The future of our planet, and therefore our own, depends much more than one can imagine on a deeper understanding of the ecological and climatic changes that have occurred over the last millennia.
Analysis of these changes and paleontological records in the Caribbean region is complicated, as these traces have been partly destroyed by the development of civilization and natural disasters. Flooded caves, providing stable conditions and previously inaccessible to humans, are like a sealed time capsule, preserving evidence of the incredible biodiversity of Caribbean ecosystems from thousands of years ago.
The discovery of these secrets has become the goal of the Antillothrix Project, aimed at studying the fossil records preserved in the flooded caves of the Dominican Republic. This research requires an innovative approach, combining the efforts of paleontologists, photogrammetry specialists, and cave divers who document and collect samples during dives. Thanks to this collaboration, scientists have gained access to previously inaccessible fossil records.
The project actively involves scientists from the Department of Anthropology at City University of New York, including Alfred Rosenberger and Zachary Klukkert, as well as divers from the Dominican Republic Speleological Society (DRSS) led by Phillip Lehman.
Over the years of the project, DRSS divers have collected thousands of well-preserved fossils, including nearly a complete skeleton of the extinct primate Antillothrix bernensis. Most of these are stored in the Museo del Hombre Dominicano in Santo Domingo.
In 2016, the team conducted a multi-day expedition, with the main goal of implementing techniques for documenting finds using three-dimensional photogrammetric imaging. This method involves processing a large number of high-resolution digital photos into a three-dimensional model of an object using advanced computers and specialized software. This allows scientists who do not dive to make detailed visualizations of the distribution of findings.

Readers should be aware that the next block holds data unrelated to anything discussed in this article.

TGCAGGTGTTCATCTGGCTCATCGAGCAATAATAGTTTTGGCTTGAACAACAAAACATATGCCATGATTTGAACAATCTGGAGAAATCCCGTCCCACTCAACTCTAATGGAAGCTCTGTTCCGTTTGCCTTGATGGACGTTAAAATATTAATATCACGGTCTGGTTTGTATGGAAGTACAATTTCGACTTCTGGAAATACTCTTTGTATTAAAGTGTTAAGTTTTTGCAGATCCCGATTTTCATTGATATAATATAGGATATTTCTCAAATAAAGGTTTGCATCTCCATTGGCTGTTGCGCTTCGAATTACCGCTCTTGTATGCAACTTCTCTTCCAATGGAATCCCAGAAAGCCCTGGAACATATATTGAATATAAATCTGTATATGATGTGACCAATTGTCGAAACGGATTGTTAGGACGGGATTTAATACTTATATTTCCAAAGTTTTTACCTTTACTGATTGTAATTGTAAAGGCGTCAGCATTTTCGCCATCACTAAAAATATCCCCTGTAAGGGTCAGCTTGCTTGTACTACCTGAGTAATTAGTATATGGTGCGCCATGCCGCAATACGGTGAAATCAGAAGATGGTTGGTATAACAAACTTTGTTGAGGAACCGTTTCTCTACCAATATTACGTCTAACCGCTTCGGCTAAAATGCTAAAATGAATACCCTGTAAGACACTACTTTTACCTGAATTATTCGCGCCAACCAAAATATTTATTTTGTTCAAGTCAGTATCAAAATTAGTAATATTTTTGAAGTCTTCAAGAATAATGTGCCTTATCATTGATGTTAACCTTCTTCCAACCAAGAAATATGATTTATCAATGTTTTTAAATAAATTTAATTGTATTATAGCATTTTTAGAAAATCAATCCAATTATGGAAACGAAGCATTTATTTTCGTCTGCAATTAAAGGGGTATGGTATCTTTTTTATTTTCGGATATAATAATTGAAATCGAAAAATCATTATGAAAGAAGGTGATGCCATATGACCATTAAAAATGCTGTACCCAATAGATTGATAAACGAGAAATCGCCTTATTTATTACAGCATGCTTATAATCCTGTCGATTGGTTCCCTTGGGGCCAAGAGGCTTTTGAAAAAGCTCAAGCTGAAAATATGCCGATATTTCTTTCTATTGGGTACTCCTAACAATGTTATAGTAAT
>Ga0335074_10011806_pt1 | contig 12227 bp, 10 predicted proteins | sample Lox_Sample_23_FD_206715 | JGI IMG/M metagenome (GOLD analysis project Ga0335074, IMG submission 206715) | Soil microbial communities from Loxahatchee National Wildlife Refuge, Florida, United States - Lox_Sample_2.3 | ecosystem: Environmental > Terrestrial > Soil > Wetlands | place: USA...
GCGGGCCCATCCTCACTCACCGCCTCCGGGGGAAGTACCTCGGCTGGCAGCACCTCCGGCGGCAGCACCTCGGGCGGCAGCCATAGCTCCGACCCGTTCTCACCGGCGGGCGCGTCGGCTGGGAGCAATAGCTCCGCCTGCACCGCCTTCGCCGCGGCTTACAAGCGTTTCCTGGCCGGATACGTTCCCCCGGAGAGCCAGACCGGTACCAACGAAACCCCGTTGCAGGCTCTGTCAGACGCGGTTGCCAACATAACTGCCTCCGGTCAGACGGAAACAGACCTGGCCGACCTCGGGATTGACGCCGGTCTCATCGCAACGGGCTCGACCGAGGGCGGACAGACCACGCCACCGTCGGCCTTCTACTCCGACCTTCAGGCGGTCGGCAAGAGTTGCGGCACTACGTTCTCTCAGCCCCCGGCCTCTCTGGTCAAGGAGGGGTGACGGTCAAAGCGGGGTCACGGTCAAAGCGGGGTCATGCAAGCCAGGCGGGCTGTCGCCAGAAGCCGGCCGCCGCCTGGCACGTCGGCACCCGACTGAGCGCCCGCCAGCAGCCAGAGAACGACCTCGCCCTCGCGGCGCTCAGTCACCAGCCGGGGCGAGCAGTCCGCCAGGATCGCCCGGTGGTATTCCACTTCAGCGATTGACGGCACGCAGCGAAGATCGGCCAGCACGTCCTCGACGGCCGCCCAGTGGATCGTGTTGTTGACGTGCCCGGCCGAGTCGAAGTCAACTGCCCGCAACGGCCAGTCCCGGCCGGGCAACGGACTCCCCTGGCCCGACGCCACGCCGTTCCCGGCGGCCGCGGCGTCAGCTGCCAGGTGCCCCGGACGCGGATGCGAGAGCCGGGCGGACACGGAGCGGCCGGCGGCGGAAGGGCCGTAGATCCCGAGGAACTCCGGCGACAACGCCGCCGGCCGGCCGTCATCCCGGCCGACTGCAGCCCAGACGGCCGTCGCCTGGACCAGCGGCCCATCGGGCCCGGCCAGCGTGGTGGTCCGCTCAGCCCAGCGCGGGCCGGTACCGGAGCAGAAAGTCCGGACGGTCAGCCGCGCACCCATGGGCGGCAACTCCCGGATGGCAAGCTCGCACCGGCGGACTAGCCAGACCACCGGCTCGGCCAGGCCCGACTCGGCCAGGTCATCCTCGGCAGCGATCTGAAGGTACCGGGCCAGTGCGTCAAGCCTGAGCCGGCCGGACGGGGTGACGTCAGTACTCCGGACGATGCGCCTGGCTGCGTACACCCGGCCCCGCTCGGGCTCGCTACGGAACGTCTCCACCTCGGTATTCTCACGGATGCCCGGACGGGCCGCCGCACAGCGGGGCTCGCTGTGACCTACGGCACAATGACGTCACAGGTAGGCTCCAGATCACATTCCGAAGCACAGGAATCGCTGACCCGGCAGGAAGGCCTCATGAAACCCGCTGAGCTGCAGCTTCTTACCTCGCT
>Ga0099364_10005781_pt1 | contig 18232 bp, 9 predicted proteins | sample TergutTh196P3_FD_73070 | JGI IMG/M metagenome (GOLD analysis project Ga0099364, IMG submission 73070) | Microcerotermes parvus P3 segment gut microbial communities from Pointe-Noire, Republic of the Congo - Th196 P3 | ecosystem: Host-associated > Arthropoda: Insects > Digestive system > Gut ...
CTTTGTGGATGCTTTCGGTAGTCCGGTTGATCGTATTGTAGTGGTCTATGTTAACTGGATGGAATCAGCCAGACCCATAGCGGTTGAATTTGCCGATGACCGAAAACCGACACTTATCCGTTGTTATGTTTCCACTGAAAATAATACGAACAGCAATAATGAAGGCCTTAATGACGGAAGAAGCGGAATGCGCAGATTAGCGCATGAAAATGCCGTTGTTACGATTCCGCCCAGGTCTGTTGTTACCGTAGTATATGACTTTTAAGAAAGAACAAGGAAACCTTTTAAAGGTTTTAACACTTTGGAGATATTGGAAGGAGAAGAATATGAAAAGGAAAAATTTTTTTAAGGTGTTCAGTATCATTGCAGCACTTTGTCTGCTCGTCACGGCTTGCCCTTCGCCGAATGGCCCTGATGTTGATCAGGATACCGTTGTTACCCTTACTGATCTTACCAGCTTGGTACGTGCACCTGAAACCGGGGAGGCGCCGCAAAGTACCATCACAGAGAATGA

The records recovered by the divers revealed that the current biological diversity of Caribbean ecosystems is only a shadow of what existed before colonization by humans. The Antillothrix Project shows the drastic impact of human presence and activity on ecosystems. Projects like this are crucial in understanding the impact of humanity on pristine ecosystems, which is key to making decisions about protecting endangered species.
Caves are valued by paleontologists because they can preserve remains of ancient life. But working in flooded caves is an entirely new endeavor that presents many new challenges.
The abundance and quality of preservation of skeletal remains in these caves is astounding, and every bit worth the extra effort.Zachary Klukkert, Scientist-Paleontologist, Cave Diver
10 - 17.12.2016
Gathering photographic documentation of fossils in the flooded caves of the Dominican Republic, in order to prepare three-dimensional models of the findings using photogrammetry techniques.
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